Yesterday, Illinois paved the way to become the 15th state to legalize same-gender marriage. I believe those who voted for marriage equality made the right decision, and I’m excited that we are moving in this direction in Illinois. I know that there are many good people who would disagree with me on this, but I’m grateful for what was decided yesterday.
I’ve been thinking about marriage recently. Last week I was able to attend the Covenant Network National Conference at Fourth Presbyterian Church. I saw a lot of good friends, and heard some wonderful lectures and participated in some discussions. I particularly appreciated Stacy Johnson’s talk on marriage. I took some sketchnotes during the conversation, which you can see below.
Johnson talked about how he had recently come out with a 2nd edition of his book, A Time to Embrace, and how the language in it was very different from the 1st edition. When the 1st edition came out, there was only one state that had legalized gay marriage, and now we are up to 15. Things are changing, and they are changing quickly.
And it sounded to me like Johnson had changed his tune about what was at stake for the church in this conversation. I think Johnson, and many others, in the past, have wanted to move toward full acceptance of same-gender marriage, but had hoped that it would not cause a schism in the church. And my interpretation of Johnson’s talk last week was that he now believes the church needs to work toward justice for all, regardless of what happens to the church.
“Unity without justice is not Christian.”
And for Johnson, it’s really the gospel that is at stake here. He said that in South Africa, it was said that to not preach against apartheid, was to not preach the gospel. And he believes that to be the situation that the church is in today. If we don’t preach justice and equality for all, if we don’t preach that all are created in God’s image, and all deserve the right to love whom they love, then we are not preaching the gospel.
Johnson also talked about young adults and the church, citing the work of Princeton University’s Robert Wuthnow (I emailed him for the exact link to the book/article/study but haven’t heard back yet). Wuthnow has always been doing work with young adults and the church, and for the longest time, we believed that young people stepped away from the church, only to return later when they got married or had kids. But that isn’t happening as much anymore.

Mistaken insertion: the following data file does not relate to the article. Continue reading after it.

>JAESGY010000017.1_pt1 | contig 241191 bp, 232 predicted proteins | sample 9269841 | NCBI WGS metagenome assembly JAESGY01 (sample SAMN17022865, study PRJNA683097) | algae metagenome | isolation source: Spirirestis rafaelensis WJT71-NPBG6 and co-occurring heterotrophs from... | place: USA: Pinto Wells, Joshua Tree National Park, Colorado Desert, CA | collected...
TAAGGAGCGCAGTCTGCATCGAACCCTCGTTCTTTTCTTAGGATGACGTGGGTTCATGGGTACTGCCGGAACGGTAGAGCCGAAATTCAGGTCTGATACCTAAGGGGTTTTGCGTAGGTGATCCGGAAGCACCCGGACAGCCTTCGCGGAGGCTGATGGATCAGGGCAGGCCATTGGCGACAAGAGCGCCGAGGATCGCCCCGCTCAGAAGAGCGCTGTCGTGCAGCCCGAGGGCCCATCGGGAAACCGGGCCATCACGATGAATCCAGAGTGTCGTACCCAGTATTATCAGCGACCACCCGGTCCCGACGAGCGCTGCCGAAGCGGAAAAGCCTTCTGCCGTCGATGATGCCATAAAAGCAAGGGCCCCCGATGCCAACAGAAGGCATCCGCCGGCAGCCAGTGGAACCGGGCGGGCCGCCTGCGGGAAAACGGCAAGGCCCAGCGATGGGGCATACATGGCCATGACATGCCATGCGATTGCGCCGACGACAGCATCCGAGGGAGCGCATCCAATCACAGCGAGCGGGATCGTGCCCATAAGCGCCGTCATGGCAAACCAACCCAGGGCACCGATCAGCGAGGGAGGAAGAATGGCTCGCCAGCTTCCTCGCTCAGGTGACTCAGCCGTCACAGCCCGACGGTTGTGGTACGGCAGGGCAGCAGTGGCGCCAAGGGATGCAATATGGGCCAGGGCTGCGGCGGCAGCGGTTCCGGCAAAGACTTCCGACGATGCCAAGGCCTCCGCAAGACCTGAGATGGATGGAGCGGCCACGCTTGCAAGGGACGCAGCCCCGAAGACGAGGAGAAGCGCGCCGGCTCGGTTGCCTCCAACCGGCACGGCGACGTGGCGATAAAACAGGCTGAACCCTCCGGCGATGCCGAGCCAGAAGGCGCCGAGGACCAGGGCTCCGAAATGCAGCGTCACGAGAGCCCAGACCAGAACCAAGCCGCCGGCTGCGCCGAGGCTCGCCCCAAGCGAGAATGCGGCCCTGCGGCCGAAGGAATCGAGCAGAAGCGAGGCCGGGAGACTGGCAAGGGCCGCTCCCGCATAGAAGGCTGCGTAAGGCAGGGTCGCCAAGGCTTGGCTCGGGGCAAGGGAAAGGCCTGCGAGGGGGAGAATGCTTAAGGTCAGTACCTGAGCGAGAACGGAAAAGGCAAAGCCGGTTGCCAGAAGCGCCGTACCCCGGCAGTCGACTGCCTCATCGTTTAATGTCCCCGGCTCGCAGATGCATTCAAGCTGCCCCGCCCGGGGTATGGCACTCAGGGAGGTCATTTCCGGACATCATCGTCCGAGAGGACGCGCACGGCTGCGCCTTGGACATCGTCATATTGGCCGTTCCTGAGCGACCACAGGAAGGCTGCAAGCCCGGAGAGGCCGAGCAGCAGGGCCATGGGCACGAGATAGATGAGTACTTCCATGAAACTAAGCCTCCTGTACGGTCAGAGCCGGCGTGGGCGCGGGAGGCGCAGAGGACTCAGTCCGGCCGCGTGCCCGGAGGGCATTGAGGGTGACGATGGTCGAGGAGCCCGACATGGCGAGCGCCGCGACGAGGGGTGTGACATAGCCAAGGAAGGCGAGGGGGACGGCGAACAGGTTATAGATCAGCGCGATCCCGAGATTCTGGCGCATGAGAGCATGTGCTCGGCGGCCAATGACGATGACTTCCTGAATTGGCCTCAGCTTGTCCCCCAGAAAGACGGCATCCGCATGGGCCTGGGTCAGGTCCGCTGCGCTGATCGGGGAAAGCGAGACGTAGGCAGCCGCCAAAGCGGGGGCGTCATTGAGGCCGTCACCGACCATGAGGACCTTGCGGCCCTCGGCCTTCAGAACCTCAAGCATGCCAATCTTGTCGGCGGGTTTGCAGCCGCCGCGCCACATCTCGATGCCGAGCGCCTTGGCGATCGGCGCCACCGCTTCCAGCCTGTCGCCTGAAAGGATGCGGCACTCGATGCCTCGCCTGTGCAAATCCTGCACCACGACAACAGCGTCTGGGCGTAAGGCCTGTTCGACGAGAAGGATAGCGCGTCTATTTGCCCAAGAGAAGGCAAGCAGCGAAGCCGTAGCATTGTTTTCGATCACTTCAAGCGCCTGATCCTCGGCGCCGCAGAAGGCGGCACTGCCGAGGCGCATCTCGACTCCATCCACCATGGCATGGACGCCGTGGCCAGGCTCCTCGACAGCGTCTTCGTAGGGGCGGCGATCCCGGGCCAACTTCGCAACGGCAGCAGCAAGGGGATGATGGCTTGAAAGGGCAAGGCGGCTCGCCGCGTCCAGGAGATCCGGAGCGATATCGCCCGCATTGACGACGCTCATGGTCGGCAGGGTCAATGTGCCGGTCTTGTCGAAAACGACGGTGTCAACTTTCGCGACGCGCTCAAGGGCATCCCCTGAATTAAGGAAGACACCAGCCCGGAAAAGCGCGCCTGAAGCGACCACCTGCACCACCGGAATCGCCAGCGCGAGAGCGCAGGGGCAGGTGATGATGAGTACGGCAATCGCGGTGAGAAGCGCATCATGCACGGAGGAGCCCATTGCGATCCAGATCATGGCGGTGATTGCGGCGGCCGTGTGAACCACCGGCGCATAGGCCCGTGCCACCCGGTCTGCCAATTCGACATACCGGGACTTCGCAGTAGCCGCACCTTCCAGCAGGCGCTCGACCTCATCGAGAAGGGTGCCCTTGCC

One of the reasons, is same-gender marriage. And I’ve heard this before. Young adults continue to view the church as irrelevant when it cannot see that the world is changing, that full-acceptance of same-gender marriage is coming and it’s only a matter of time, and that when Christians speak out against it, and when churches plod along on their own discernment on the issue, it makes the church seem like a place that just doesn’t get it.
For most young adults, same-gender marriage is a no-brainer, it’s a non-issue. And when they see churches and denominations spending so much of our time discussing, studying, debating, fighting for and fighting against same-gender marriage…it is obviously a turn-off, and one reason that people are turning away from the church (or simply becoming ambivalent and not returning to the church).
The nuance of this argument (which I agree with) is that churches shouldn’t fight for marriage equality just to get young adults into church. That’s not the reason. And that’s not a guaranteed result. Just because your church is a More Light church or a Covenant Network church, and just because you’ve got a rainbow flag flying on the front of your building, that doesn’t mean that all of a sudden LGBT and straight young adults are going to come flocking to your churches.
But I think it certainly would make some young people think again about getting involved in a church that more closely aligns with their own beliefs and values. And at least as of last February, 81% of young adults (ages 18-29) support marriage equality.
The 221st General Assembly of the Presbyterian Church (USA)
Things are going to be interesting for Presbyterians in Detroit in 2014. That’s when we’ll hold the next General Assembly, and I can only imagine there are going to be a ton of overtures trying, again, to change the definition of marriage. I know that at least two of them are coming from the Presbytery of Chicago, one from Fourth Presbyterian Church.
I am assuming that with all of what has happened this past year, with a lot of churches leaving the PC(USA) for the ECO and EPC and with how close the vote was last year, that we will see the change happen this summer. Of course, that will cause even more churches to leave and pull out, but I’m with Johnson on this one. I don’t know that so many will pull out of the denomination that it will be worth calling it a “schism” but many more will certainly pull out, and we just need to be okay with that. They will go on to places that they feel more comfortable with, and we can go on doing ministry, marrying whoever wants to be married.
I know that there is a lot of work to be done between now and next June, and I don’t want to be naïve and just think that it’s a given. But I think we have a great opportunity next summer for the denomination to take a stand for justice, for equality and for the message of grace and inclusion that we find in the gospel, and vote to change the definition of marriage.